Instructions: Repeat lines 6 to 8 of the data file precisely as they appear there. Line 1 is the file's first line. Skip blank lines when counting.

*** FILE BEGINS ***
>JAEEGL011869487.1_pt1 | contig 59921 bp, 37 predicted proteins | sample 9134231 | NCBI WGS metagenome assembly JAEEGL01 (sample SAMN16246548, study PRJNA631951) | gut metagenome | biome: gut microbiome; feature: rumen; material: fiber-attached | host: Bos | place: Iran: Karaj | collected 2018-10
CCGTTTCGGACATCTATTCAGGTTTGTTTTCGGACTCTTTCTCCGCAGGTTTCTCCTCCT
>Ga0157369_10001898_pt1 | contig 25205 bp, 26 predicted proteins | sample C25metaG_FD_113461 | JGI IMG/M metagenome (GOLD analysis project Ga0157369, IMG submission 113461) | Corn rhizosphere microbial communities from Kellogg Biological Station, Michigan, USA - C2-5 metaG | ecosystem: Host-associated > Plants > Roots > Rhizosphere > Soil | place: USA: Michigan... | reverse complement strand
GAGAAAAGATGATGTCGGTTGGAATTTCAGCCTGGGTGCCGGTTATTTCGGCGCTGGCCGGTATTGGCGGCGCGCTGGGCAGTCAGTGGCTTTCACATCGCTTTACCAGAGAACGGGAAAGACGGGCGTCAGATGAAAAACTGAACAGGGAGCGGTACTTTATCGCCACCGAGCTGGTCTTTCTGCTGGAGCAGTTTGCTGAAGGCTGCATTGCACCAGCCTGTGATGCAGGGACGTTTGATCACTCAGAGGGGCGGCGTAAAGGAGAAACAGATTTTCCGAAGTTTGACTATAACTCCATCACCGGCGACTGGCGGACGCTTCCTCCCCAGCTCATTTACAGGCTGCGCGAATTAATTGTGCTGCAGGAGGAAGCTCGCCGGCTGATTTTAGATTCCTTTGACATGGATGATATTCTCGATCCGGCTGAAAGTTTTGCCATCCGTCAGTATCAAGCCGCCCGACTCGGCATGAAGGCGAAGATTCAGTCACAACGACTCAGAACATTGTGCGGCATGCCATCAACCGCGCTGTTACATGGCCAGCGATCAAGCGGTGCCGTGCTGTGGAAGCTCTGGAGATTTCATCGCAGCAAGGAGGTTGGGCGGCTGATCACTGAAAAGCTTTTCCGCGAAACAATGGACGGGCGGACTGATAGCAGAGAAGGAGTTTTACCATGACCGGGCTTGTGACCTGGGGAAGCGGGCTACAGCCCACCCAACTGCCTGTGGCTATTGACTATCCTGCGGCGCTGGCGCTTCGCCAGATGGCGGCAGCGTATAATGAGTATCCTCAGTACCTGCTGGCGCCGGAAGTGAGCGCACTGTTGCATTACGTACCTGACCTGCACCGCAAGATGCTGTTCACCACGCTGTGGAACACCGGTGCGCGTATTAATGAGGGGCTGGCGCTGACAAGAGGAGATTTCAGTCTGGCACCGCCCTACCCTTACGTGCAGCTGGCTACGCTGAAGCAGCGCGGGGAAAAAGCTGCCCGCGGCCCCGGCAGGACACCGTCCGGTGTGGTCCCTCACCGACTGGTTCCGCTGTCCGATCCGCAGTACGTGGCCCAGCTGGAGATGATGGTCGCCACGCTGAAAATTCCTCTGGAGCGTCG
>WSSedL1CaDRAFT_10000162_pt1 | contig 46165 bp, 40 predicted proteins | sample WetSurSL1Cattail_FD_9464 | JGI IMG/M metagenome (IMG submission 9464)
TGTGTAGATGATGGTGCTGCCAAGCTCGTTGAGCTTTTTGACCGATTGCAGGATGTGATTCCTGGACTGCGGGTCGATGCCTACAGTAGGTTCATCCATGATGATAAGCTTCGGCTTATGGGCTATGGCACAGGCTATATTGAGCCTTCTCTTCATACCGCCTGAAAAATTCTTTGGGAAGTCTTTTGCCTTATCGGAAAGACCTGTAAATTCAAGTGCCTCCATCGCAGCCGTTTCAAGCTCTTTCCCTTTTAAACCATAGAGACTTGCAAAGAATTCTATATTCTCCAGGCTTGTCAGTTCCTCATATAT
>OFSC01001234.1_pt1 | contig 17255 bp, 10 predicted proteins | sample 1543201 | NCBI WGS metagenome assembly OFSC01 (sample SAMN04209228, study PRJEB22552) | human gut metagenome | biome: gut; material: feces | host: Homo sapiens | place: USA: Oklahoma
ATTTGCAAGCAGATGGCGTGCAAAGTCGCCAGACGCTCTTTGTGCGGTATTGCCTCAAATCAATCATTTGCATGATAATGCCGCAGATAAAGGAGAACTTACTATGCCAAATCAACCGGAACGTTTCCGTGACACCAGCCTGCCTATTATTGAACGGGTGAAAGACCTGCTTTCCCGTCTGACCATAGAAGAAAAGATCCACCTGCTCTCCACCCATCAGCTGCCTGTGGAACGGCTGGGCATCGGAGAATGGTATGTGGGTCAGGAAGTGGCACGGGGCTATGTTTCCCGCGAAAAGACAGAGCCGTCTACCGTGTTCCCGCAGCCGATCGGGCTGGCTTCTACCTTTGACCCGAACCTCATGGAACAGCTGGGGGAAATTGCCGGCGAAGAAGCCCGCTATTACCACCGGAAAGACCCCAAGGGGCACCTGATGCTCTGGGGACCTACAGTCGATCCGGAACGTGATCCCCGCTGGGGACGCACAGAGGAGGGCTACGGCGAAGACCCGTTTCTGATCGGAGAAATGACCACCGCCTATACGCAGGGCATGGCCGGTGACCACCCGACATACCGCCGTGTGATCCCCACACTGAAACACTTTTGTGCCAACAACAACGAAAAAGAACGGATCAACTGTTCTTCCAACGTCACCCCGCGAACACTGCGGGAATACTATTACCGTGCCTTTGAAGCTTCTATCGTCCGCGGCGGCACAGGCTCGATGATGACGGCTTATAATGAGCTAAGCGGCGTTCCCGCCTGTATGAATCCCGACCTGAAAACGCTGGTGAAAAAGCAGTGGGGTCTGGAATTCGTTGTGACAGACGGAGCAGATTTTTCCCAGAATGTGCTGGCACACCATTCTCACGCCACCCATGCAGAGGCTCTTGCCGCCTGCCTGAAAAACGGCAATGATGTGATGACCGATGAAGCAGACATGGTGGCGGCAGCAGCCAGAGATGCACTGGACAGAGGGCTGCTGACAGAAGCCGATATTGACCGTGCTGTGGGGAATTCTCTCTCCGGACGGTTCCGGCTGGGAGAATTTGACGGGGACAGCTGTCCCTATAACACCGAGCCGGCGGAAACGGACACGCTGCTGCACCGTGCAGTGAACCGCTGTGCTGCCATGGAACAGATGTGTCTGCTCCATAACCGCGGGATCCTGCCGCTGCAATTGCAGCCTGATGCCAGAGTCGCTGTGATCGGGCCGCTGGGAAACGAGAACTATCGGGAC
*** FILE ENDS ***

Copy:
TGTGTAGATGATGGTGCTGCCAAGCTCGTTGAGCTTTTTGACCGATTGCAGGATGTGATTCCTGGACTGCGGGTCGATGCCTACAGTAGGTTCATCCATGATGATAAGCTTCGGCTTATGGGCTATGGCACAGGCTATATTGAGCCTTCTCTTCATACCGCCTGAAAAATTCTTTGGGAAGTCTTTTGCCTTATCGGAAAGACCTGTAAATTCAAGTGCCTCCATCGCAGCCGTTTCAAGCTCTTTCCCTTTTAAACCATAGAGACTTGCAAAGAATTCTATATTCTCCAGGCTTGTCAGTTCCTCATATAT
>OFSC01001234.1_pt1 | contig 17255 bp, 10 predicted proteins | sample 1543201 | NCBI WGS metagenome assembly OFSC01 (sample SAMN04209228, study PRJEB22552) | human gut metagenome | biome: gut; material: feces | host: Homo sapiens | place: USA: Oklahoma
ATTTGCAAGCAGATGGCGTGCAAAGTCGCCAGACGCTCTTTGTGCGGTATTGCCTCAAATCAATCATTTGCATGATAATGCCGCAGATAAAGGAGAACTTACTATGCCAAATCAACCGGAACGTTTCCGTGACACCAGCCTGCCTATTATTGAACGGGTGAAAGACCTGCTTTCCCGTCTGACCATAGAAGAAAAGATCCACCTGCTCTCCACCCATCAGCTGCCTGTGGAACGGCTGGGCATCGGAGAATGGTATGTGGGTCAGGAAGTGGCACGGGGCTATGTTTCCCGCGAAAAGACAGAGCCGTCTACCGTGTTCCCGCAGCCGATCGGGCTGGCTTCTACCTTTGACCCGAACCTCATGGAACAGCTGGGGGAAATTGCCGGCGAAGAAGCCCGCTATTACCACCGGAAAGACCCCAAGGGGCACCTGATGCTCTGGGGACCTACAGTCGATCCGGAACGTGATCCCCGCTGGGGACGCACAGAGGAGGGCTACGGCGAAGACCCGTTTCTGATCGGAGAAATGACCACCGCCTATACGCAGGGCATGGCCGGTGACCACCCGACATACCGCCGTGTGATCCCCACACTGAAACACTTTTGTGCCAACAACAACGAAAAAGAACGGATCAACTGTTCTTCCAACGTCACCCCGCGAACACTGCGGGAATACTATTACCGTGCCTTTGAAGCTTCTATCGTCCGCGGCGGCACAGGCTCGATGATGACGGCTTATAATGAGCTAAGCGGCGTTCCCGCCTGTATGAATCCCGACCTGAAAACGCTGGTGAAAAAGCAGTGGGGTCTGGAATTCGTTGTGACAGACGGAGCAGATTTTTCCCAGAATGTGCTGGCACACCATTCTCACGCCACCCATGCAGAGGCTCTTGCCGCCTGCCTGAAAAACGGCAATGATGTGATGACCGATGAAGCAGACATGGTGGCGGCAGCAGCCAGAGATGCACTGGACAGAGGGCTGCTGACAGAAGCCGATATTGACCGTGCTGTGGGGAATTCTCTCTCCGGACGGTTCCGGCTGGGAGAATTTGACGGGGACAGCTGTCCCTATAACACCGAGCCGGCGGAAACGGACACGCTGCTGCACCGTGCAGTGAACCGCTGTGCTGCCATGGAACAGATGTGTCTGCTCCATAACCGCGGGATCCTGCCGCTGCAATTGCAGCCTGATGCCAGAGTCGCTGTGATCGGGCCGCTGGGAAACGAGAACTATCGGGAC